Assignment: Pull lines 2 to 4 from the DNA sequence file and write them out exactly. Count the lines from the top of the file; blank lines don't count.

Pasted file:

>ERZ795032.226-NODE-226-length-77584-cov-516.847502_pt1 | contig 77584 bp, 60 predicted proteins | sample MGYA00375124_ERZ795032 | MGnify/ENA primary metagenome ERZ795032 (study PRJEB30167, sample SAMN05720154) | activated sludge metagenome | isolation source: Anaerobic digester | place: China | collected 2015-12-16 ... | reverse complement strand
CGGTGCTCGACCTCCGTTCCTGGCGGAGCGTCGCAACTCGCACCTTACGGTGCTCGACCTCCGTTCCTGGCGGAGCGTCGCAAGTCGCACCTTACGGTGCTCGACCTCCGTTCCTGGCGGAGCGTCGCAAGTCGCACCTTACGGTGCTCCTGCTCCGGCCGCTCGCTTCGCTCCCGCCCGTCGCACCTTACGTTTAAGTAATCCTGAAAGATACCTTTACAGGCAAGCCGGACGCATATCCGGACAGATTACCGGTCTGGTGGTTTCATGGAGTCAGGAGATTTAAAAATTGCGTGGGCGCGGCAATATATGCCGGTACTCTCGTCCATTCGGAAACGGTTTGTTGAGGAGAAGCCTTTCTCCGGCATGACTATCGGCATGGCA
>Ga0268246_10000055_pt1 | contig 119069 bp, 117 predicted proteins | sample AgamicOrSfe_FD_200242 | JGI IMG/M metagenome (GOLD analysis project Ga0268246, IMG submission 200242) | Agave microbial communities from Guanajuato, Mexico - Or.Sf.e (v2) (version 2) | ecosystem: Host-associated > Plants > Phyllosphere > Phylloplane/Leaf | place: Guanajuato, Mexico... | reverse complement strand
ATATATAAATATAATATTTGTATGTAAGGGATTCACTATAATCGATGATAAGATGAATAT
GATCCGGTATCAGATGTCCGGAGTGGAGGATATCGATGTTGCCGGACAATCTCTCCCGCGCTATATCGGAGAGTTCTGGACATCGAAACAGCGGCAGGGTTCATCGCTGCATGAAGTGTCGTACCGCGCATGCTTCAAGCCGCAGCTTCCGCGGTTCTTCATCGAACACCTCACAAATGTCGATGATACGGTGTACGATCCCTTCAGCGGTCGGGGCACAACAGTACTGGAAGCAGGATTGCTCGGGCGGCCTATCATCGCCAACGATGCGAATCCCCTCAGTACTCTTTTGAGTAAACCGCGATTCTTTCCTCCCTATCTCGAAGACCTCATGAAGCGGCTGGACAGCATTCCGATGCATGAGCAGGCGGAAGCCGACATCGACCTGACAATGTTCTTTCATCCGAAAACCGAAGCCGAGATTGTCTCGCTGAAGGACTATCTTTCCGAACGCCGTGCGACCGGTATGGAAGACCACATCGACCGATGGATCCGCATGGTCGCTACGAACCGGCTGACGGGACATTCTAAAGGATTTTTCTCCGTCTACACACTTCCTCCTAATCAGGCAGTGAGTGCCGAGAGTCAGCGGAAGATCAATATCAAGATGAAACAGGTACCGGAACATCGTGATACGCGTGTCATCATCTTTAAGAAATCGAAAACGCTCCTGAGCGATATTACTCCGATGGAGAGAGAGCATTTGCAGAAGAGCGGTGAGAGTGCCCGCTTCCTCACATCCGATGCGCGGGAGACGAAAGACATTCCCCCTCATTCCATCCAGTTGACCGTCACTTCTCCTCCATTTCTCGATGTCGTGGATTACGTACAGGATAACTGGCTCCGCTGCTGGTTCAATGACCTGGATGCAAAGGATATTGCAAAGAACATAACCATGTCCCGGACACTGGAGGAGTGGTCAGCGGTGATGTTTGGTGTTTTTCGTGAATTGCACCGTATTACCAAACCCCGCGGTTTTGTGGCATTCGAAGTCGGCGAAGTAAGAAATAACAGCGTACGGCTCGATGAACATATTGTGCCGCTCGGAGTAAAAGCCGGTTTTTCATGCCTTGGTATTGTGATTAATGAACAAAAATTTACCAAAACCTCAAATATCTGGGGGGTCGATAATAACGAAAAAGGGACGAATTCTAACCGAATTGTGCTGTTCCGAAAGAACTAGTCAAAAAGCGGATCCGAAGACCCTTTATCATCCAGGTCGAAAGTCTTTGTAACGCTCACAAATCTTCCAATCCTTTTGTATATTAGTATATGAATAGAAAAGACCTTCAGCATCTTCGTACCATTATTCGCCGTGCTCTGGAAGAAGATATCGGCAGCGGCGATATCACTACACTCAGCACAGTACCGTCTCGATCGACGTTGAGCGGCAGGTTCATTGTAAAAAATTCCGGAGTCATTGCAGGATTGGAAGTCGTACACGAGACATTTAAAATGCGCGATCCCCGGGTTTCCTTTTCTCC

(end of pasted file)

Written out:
CGGTGCTCGACCTCCGTTCCTGGCGGAGCGTCGCAACTCGCACCTTACGGTGCTCGACCTCCGTTCCTGGCGGAGCGTCGCAAGTCGCACCTTACGGTGCTCGACCTCCGTTCCTGGCGGAGCGTCGCAAGTCGCACCTTACGGTGCTCCTGCTCCGGCCGCTCGCTTCGCTCCCGCCCGTCGCACCTTACGTTTAAGTAATCCTGAAAGATACCTTTACAGGCAAGCCGGACGCATATCCGGACAGATTACCGGTCTGGTGGTTTCATGGAGTCAGGAGATTTAAAAATTGCGTGGGCGCGGCAATATATGCCGGTACTCTCGTCCATTCGGAAACGGTTTGTTGAGGAGAAGCCTTTCTCCGGCATGACTATCGGCATGGCA
>Ga0268246_10000055_pt1 | contig 119069 bp, 117 predicted proteins | sample AgamicOrSfe_FD_200242 | JGI IMG/M metagenome (GOLD analysis project Ga0268246, IMG submission 200242) | Agave microbial communities from Guanajuato, Mexico - Or.Sf.e (v2) (version 2) | ecosystem: Host-associated > Plants > Phyllosphere > Phylloplane/Leaf | place: Guanajuato, Mexico... | reverse complement strand
ATATATAAATATAATATTTGTATGTAAGGGATTCACTATAATCGATGATAAGATGAATAT